Just as voting begins in light of the new Separatist peace proposal, the Separatists droids, which have been smuggled into Coruscant and the nearby power station, change form from their cleaning droid disguises to instruments of death and destruction, killing the generator workers and then turning themselves into bombs for a “suicide bombing” (as the intro the next episode calls it) that destroys the power station, plunging that sector of the capital into chaos as the power goes off for millions (maybe even billions) of people and explosions rock the area, terrifying civilians.
Sirens wail inside the Senate as eerie red emergency lighting kicks in, and it doesn’t take long for some Senators realize (or are told?) it is a Separatist attack. Outraged, they begin calling for revenge and to pass the bill to deregulate the banks so they can pay for more clones. Padmé pleads with her fellow senators that the peace proposal is serious, an argument not well-received by the panicked and angry Senate. “Obviously a tactic to lower our defenses and launch this attack,” responds Palpatine’s right-hand man.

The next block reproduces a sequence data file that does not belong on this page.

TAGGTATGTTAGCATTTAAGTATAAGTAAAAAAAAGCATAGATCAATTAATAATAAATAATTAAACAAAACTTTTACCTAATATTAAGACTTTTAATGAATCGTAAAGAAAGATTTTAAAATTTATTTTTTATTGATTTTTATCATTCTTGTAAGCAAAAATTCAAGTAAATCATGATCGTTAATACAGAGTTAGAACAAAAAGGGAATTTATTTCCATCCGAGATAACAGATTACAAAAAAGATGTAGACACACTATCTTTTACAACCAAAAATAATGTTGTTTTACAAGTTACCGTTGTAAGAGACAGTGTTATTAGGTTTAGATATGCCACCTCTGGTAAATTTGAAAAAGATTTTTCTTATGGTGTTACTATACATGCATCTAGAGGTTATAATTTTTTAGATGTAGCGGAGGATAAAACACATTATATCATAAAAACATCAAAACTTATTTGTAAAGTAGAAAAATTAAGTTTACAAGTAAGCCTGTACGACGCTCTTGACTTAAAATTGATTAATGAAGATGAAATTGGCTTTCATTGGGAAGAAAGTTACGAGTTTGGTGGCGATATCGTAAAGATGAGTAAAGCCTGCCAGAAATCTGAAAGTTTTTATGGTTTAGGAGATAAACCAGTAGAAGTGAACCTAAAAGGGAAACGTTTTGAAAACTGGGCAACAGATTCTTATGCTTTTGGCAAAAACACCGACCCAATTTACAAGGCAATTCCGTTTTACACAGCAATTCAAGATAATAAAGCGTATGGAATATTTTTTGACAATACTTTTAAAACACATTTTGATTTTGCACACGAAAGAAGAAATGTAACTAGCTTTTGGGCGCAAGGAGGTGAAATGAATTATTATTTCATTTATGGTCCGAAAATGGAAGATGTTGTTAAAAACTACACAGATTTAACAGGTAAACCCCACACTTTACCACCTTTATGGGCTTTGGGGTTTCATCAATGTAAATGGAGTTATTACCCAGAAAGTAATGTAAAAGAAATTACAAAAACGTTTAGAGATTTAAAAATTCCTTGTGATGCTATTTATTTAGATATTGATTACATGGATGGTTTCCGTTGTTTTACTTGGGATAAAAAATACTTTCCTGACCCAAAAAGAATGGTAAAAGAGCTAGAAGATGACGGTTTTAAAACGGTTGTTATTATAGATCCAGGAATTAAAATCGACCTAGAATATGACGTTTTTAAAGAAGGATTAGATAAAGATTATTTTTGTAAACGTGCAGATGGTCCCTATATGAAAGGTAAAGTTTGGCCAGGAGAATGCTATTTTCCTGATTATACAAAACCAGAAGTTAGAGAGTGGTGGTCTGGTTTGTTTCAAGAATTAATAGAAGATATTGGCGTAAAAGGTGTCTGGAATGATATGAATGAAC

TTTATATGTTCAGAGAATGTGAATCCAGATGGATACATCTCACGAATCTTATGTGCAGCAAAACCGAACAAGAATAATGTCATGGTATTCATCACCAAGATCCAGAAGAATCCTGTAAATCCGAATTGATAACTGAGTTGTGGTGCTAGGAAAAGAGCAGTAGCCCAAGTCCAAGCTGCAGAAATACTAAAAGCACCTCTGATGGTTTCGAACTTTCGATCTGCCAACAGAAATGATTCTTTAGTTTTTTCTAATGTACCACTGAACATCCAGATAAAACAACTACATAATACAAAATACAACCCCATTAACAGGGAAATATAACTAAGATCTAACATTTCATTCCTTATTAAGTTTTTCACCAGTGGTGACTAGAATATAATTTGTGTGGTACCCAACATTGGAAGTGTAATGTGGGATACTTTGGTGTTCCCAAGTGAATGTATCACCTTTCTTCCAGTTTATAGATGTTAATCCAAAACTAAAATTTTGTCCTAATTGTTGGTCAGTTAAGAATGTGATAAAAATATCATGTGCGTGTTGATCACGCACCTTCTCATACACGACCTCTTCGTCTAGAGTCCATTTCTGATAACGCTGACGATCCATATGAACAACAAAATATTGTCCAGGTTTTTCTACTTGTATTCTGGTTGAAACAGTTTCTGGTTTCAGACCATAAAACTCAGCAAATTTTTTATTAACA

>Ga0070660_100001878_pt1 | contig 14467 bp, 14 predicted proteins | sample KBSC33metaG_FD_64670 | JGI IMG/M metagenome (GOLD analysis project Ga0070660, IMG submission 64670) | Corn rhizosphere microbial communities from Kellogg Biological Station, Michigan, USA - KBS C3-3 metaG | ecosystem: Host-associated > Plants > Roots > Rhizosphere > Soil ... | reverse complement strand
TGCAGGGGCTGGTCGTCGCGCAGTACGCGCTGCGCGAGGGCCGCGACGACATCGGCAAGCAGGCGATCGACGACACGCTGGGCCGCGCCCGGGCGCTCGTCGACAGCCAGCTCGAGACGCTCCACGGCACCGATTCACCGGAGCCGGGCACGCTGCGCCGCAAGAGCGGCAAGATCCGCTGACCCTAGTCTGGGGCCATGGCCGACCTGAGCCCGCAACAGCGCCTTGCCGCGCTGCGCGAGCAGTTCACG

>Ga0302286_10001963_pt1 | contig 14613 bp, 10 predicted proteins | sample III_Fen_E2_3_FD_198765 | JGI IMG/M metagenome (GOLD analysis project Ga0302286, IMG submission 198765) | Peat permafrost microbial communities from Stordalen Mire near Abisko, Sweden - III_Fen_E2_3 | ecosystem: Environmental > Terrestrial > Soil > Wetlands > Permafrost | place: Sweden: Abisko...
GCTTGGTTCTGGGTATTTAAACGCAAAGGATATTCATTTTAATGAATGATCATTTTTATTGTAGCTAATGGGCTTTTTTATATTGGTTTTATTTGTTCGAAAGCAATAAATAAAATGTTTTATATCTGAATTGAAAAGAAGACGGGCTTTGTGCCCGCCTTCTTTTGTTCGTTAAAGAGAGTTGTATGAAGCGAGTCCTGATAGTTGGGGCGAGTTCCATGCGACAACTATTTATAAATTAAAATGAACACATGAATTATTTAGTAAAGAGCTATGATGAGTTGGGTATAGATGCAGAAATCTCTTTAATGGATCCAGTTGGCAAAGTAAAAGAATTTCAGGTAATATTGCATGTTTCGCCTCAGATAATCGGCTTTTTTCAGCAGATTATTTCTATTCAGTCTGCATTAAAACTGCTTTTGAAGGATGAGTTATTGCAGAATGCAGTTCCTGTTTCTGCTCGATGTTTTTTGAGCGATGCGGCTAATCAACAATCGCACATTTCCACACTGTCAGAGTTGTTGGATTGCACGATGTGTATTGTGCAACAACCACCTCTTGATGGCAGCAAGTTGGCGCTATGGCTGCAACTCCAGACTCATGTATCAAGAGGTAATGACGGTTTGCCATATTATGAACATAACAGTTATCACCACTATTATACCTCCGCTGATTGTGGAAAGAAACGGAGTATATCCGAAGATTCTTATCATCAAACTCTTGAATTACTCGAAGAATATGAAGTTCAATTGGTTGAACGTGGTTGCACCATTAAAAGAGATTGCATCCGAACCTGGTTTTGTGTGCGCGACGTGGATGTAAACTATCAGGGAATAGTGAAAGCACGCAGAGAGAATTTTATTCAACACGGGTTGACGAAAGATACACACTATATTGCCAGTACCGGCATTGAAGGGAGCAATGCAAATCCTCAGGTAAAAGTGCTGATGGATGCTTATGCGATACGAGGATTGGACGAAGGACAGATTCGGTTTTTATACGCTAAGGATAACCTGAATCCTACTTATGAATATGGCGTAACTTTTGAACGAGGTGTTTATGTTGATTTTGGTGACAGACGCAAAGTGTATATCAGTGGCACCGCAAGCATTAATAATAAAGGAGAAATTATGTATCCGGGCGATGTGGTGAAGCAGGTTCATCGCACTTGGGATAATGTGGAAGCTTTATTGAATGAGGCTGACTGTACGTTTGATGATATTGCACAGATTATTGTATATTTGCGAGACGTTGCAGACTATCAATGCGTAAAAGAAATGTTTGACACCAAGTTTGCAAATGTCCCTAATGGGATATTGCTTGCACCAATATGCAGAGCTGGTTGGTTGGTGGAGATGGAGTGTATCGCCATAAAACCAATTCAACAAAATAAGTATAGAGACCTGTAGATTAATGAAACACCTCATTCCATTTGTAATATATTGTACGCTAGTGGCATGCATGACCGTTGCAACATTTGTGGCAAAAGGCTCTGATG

On their way out of the main Senate chamber and still bathed in the emergency lighting, Ahsoka and Padmé are approached by Anakin in the hallway, scolding them for their unsanctioned diplomacy, but Ashoka closes out the episode by admitting that while maybe she had gone too far, “I did realize something: the politics of this war and not as black and white as I once thought they were.”
The next episode, “Pursuit of Peace,” we learn that the Senate in their anger has “overwhelmingly” passed the bill to deregulate the banks so they can move forward on new loans for more clones and an intensification of the war effort, but Padmé isn’t giving up on her pursuit of peace.
But many of her colleagues feel differently. A Senator (a Kaminoan, the species responsible for manufacturing the clones) proposes legislation to purchase five million more clones from the Kaminoan government and to raise the funds from the Banking Clan (now free to charge exorbitant interest that would bankrupt the Republic) to make the purchase. When Padmé states she’d rather “stop the war, not escalate it,” the Senate erupts, many calling her a traitor and a Separatist.